Zaza (1923) – Gloria Swanson stars in this newly-restored edition from Kino. Jeff Rapsis provides the live musical accompaniment.

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And features from the Talkies Era ~

All the King’s Horses (1935) – With Carl Brisson, Edward Everett Horton, Mary Ellis, Katherine DeMille, and Eugene Paulette.

Banjo on My Knee (1936) – Ernie Holley (Joel McCreae) runs away on his wedding night because he thinks he has killed a wedding guest. His father Newt (Walter Brennan) and bride Pearl (Barbara Stanwyck) find him in New Orleans and persuade him to come home.

The Black Raven poster

The Black Raven (1943) – A murder-comedy starring George Zucco, Glenn Strange, and Charles Middleton.

City Streets (1931) – Starring Gary Cooper (as a gangster!), Sylvia Sidney, Paul Lukas, Winne Gibson, and William Boyd.

Five Star Final (1931) – Starring Edward G. Robinson, Boris Karloff, Marion Marsh, and H.B. Warner.

Fog Island (1945) – American mystery-suspense film directed by Terry O. Morse and starring “B” movie horror film regulars George Zucco and Lionel Atwill.

Glamour for Sale (1940) – An American crime film directed by D. Ross Lederman, with Anita Louise, Roger Pryor, Paul Fix, and Frances Robinson.

Green for Danger lobby card

Green for Danger (1947) – A murder-mystery starring Alastair Sim as Inspector Cockrill, with Trevor Howard and Leo Genn.

Heavens Above! (1963) – The uncut original version starring Peter Sellers.

The Leather Pushers (1940) – A shifty boxing promoter places an amateur (Richard Arlen) in fixed fights, then hands his contract over to a suspicious female investigative reporter(Astrid Allwyn) as a raffle prize. He later regrets his actions.

Mr. Moto's Last Warning poster

Mr. Moto’s Last Warning (1939) – An entry in the popular mystery series starring Peter Lorre as the globe-trotting Japanese detective Mr. Moto investigating international agents (Ricardo Cortez and George Sanders) in Port Said, Egypt. Also starring Virginia Field and John Carradine.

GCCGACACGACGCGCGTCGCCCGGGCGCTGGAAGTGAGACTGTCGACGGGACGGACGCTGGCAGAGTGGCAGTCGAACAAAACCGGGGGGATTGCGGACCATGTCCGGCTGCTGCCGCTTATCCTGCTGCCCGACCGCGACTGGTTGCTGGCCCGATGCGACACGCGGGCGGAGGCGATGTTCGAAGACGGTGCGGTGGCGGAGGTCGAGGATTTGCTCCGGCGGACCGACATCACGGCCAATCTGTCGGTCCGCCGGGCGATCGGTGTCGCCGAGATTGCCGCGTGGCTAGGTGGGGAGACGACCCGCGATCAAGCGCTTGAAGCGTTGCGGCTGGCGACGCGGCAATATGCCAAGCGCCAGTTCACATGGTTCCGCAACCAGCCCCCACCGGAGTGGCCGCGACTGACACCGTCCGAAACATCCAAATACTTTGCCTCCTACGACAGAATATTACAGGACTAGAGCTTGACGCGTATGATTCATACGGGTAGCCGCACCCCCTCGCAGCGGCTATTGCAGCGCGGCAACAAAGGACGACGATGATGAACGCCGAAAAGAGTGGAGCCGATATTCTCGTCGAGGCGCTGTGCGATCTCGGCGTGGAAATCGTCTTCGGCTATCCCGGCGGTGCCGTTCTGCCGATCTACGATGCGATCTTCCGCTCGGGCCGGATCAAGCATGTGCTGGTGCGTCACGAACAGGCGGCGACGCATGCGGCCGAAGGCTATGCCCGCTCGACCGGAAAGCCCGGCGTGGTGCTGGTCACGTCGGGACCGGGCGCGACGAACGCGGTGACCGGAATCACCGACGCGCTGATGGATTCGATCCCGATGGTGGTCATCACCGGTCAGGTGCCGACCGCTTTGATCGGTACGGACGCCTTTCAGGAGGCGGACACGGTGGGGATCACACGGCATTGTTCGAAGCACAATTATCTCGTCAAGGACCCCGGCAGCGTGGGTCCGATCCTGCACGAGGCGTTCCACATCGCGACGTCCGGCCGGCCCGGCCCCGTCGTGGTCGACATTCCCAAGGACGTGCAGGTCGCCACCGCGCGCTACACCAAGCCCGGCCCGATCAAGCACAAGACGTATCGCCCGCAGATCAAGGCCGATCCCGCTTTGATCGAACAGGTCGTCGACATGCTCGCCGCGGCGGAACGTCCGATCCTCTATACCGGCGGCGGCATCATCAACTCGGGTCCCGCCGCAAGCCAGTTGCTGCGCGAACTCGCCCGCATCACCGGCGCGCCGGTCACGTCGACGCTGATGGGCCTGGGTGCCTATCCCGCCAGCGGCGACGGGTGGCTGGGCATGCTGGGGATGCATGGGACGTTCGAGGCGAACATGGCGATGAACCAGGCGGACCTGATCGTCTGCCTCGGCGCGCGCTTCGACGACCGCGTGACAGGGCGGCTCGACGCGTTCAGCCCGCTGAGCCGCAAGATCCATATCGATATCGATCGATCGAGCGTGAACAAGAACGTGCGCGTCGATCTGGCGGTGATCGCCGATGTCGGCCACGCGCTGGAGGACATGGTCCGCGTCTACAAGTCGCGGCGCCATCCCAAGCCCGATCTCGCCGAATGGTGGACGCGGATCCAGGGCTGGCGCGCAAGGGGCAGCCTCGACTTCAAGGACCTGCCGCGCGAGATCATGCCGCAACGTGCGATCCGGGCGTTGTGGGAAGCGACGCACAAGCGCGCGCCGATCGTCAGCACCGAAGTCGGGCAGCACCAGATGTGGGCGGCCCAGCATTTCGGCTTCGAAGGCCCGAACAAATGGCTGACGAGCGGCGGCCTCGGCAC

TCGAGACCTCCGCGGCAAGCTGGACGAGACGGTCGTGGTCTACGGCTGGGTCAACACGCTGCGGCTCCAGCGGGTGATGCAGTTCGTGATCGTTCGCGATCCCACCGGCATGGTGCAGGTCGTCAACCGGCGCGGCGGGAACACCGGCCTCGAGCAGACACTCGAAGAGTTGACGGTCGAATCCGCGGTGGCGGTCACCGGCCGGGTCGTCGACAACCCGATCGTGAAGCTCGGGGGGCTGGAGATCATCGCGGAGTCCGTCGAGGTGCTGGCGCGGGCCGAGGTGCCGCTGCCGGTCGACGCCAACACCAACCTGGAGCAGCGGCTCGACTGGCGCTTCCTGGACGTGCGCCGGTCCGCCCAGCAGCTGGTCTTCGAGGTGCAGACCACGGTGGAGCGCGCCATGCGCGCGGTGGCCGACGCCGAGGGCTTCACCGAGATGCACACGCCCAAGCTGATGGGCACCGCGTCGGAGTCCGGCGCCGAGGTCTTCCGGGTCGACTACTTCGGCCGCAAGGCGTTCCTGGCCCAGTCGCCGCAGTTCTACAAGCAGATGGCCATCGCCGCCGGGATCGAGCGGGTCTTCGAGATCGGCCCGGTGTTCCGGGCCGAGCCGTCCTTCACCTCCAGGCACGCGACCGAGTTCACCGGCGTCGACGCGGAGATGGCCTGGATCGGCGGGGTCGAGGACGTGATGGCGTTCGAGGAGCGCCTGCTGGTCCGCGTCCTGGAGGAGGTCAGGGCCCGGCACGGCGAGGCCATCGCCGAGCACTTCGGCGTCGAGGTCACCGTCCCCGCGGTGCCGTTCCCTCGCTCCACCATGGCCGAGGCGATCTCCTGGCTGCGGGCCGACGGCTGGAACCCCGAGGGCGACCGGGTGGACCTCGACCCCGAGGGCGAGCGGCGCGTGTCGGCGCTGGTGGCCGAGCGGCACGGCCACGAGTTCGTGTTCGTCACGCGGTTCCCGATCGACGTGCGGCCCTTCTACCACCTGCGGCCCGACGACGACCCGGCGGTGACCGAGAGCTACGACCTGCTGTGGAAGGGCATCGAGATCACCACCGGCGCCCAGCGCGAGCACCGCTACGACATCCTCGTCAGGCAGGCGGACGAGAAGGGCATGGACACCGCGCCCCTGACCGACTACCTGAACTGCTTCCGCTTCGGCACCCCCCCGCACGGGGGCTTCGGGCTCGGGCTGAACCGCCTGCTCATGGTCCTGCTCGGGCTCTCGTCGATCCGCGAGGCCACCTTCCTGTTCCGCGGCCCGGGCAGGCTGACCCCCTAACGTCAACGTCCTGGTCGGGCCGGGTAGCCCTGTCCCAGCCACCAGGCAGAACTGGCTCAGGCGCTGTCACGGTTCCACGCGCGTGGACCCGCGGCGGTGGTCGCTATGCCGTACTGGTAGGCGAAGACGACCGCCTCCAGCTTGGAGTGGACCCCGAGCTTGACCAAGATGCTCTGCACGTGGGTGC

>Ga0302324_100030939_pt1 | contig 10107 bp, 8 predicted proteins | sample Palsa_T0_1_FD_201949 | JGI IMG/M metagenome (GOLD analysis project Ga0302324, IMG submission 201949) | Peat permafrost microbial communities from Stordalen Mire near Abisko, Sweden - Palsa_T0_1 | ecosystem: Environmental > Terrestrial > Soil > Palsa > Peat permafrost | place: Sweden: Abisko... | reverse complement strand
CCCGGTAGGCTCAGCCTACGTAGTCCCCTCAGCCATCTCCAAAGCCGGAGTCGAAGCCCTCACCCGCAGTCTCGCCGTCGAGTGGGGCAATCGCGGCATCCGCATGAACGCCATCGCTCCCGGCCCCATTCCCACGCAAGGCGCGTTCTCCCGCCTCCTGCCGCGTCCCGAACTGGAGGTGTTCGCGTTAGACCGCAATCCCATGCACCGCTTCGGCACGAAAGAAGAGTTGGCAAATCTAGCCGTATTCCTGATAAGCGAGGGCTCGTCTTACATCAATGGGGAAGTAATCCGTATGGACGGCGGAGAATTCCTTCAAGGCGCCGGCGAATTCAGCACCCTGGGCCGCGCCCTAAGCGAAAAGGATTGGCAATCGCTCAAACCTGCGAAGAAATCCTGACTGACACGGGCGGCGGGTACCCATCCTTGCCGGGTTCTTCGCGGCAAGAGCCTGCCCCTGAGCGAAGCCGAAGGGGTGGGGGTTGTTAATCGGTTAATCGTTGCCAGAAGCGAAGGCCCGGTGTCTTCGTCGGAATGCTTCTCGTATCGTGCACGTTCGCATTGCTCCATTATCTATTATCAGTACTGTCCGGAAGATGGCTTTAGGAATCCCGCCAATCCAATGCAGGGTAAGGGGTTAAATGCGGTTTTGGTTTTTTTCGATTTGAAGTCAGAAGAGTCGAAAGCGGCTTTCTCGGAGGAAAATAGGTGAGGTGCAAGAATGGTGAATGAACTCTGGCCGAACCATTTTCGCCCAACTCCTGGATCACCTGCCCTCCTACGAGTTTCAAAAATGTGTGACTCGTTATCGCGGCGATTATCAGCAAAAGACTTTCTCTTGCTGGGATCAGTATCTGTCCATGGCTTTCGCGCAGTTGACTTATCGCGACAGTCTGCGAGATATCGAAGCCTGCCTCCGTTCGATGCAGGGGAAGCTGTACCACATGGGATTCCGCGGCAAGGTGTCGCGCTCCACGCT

The Red Shoes (1948) – Starring Anton Walbrook, Marius Goring, and Moira Shearer. A young ballet dancer is torn between the man she loves and her pursuit to become a prima ballerina.

Too Many Crooks (1959) – Terry-Thomas, George Cole and Brenda DeBanzi in a hilarious black comedy crime caper from England.

The Trial (1962) – Directed by Orson Welles and starring Anthony Perkins, Jeanne Moreau, Romy Schneider, and Orson Welles.

We Go Fast (1941) – An American action film directed by William C. McGann and written by Thomas Lennon and Adrian Scott. The film stars Lynn Bari, Alan Curtis, and Minta Durfee.

You Never Can Tell (1951) – Dick Powell stars in a hilarious fantasy comedy! Powell plays a dog who is reincarnated as a man – a kibble-snacking detective named Rex Shepherd – to solve his own death. Peggy Dow is the girl he helps out; his “girl Friday” is Joyce Holden, whose character in an earlier life was a racehorse.

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Shorts and short subjects ~

Animation Specialities – A tribute to Max Fleischer, as well as restorations of many obscure cartoons.

Laurel and Hardy restorations and rarities.

Charley Chase Kodascope fest, plus rare Mack Sennett Kodascopes.

A Salute to the Ladies – Shorts featuring Anita Garvin, Polly Moran, Ethel Gibson, and Louise Fazenda.

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Music on Film ~

From jazz and Big Bands to country in the 1930s, 1940s, and 1950s. Louis Armstrong, Duke Ellington, Louis Jordan, and many more.

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Rare early television ~

The Rheingold Theatre, “The Awakening” (July 14, 1954) – Starring Buster Keaton, Douglas Fairbanks Jr., and James Hayter.